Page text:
More red tape could make you see less of Captain Sidewalk on Saigon streets

By Duy Tran   October 14, 2017 | 04:00 am PT
More red tape could make you see less of Captain Sidewalk on Saigon streets
Doan Ngoc Hai, vice chairman of Saigon's District 1, inspects a dance club fence encroaching on the sidewalk. Photo by VnExpress/Duy Tran
District 1 has set up a new task force whose action is contingent on complaints, essentially undercutting Captain Sidewalk's authority.

Saigon’s Captain Sidewalk may not be able to patrol the city on a more frequent basis as his boss has set up a new inspection team which is only allowed to hit the streets upon complaints.

Tran The Thuan, chairman of the city’s capital District 1, has established an inspection team comprising of traffic and public order officers who will not act until grassroots officials, local people or the media report a problem.

The team is required to set out a specific action plan before Thuan signs off on it, according to the new rule.

That is completely a new process compared to what the district’s vice chairman Doan Ngoc Hai has been doing. Hai has been leading a team of police and security agents on downtown streets almost every day and night and punish any sidewalk encroachment violations the team spotted.

It is not clear who will lead the new team.

But not many people are happy with the plan, as they believe that with longer approval procedure, things will go back to the bad old days.

“This decision will more or less obstruct the mission of restoring District 1’s urban order," a district official  said on the condition of anonymity.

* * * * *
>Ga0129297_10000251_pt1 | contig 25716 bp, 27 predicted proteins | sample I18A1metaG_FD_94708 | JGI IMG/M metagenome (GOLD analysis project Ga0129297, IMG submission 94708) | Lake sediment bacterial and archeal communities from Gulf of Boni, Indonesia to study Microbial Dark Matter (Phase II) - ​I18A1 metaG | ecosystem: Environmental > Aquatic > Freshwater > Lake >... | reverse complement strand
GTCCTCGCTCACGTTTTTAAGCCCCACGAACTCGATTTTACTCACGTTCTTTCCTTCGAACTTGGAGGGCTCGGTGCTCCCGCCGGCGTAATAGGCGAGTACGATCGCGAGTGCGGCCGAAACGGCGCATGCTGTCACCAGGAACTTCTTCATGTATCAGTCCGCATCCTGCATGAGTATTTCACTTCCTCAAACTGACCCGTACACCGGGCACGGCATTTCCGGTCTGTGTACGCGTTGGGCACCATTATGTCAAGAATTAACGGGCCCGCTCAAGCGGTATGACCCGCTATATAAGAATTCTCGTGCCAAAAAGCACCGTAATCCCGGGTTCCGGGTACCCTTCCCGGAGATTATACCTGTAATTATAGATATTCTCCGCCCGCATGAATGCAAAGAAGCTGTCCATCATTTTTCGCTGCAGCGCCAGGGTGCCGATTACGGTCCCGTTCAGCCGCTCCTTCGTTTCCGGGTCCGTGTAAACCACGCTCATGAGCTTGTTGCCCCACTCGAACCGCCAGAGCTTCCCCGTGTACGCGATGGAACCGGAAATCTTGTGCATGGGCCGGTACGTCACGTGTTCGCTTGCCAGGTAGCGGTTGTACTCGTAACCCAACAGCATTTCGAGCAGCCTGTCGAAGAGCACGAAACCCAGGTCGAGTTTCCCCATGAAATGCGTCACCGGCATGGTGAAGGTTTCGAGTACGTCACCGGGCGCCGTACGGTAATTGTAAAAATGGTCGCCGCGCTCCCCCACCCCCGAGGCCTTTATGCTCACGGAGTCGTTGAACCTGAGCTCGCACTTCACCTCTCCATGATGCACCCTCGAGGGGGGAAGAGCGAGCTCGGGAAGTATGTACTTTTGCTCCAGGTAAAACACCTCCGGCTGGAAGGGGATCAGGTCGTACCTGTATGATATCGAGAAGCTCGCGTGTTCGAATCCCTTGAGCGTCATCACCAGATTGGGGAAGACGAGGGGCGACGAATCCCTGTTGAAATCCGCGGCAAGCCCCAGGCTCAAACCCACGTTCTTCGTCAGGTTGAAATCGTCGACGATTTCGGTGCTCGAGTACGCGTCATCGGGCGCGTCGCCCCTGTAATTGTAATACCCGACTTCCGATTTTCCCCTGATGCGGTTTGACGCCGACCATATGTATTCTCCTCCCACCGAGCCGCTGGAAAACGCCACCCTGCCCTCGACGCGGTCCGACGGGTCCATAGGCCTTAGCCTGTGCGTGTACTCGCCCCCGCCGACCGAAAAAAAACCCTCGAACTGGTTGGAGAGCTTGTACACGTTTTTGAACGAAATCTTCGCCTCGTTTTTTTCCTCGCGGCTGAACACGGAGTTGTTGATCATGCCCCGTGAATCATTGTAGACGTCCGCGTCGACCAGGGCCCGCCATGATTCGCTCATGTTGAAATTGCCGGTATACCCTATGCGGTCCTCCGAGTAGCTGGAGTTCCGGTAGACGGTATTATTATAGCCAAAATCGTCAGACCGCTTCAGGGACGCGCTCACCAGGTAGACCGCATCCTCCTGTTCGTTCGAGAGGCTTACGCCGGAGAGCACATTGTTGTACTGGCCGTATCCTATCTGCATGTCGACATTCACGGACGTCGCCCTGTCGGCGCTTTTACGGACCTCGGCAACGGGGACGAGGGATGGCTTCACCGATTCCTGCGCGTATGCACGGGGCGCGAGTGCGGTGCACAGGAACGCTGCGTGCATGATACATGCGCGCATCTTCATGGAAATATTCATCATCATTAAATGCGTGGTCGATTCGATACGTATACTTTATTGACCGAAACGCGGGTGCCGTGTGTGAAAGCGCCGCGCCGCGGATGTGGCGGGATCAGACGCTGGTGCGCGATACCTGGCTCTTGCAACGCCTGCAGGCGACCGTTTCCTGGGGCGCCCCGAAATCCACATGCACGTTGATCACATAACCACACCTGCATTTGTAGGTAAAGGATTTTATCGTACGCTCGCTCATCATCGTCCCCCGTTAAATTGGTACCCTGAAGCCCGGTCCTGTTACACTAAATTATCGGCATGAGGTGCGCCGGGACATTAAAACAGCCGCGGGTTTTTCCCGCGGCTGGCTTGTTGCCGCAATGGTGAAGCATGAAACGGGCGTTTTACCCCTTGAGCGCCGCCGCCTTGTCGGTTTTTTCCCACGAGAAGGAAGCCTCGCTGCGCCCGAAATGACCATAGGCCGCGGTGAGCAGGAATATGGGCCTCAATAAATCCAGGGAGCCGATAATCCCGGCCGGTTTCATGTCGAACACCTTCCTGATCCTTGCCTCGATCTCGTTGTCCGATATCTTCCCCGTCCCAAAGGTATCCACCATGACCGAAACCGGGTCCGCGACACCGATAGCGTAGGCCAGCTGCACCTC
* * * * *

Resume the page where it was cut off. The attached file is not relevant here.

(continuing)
The official said Hai could only expose sidewalk violations by launching surprise inspections. But “with the new decision, his hands are tied.”

Hai has been serving as the de facto frontman for District 1's sidewalk campaign that started in early February to take back the sidewalks for their original purpose. He has pledged to turn the district into a “Little Singapore.”

His team has put up barriers and deployed police to stop motorbikes from driving on the sidewalks. They have also been towing vehicles, including government and foreign diplomatic cars, and destroying any invasive constructions that spill out onto the street, some of which belong to five-star hotels.

Street vendors across the district are possibly the unhappiest, and many have been seen crying and yelling when police seize their food stands.

The campaign hit a four-month hiatus before resuming in August, when Hai asked for “carte blanche to punish anyone that breaks the rules, even officials.”

Two weeks ago, District 1 authorities issued an official apology after Hai apparently irked locals and officials  from the poor rural U Minh District more than 250 miles away for impulsive remarks that many equated with urban snobbery.

“Drivers entering District 1 must follow the rules. If you are going to drive with no manners, go and live in the jungle in U Minh,” he said at that time. U Minh has a large area of mangrove forest.

Hai later said he did not mean to offend anyone there and many public members also supported him, adding it would be too politically correct to conflate his comments with discrimination.

But many also agreed that his communication skills leaves much room for improvement.

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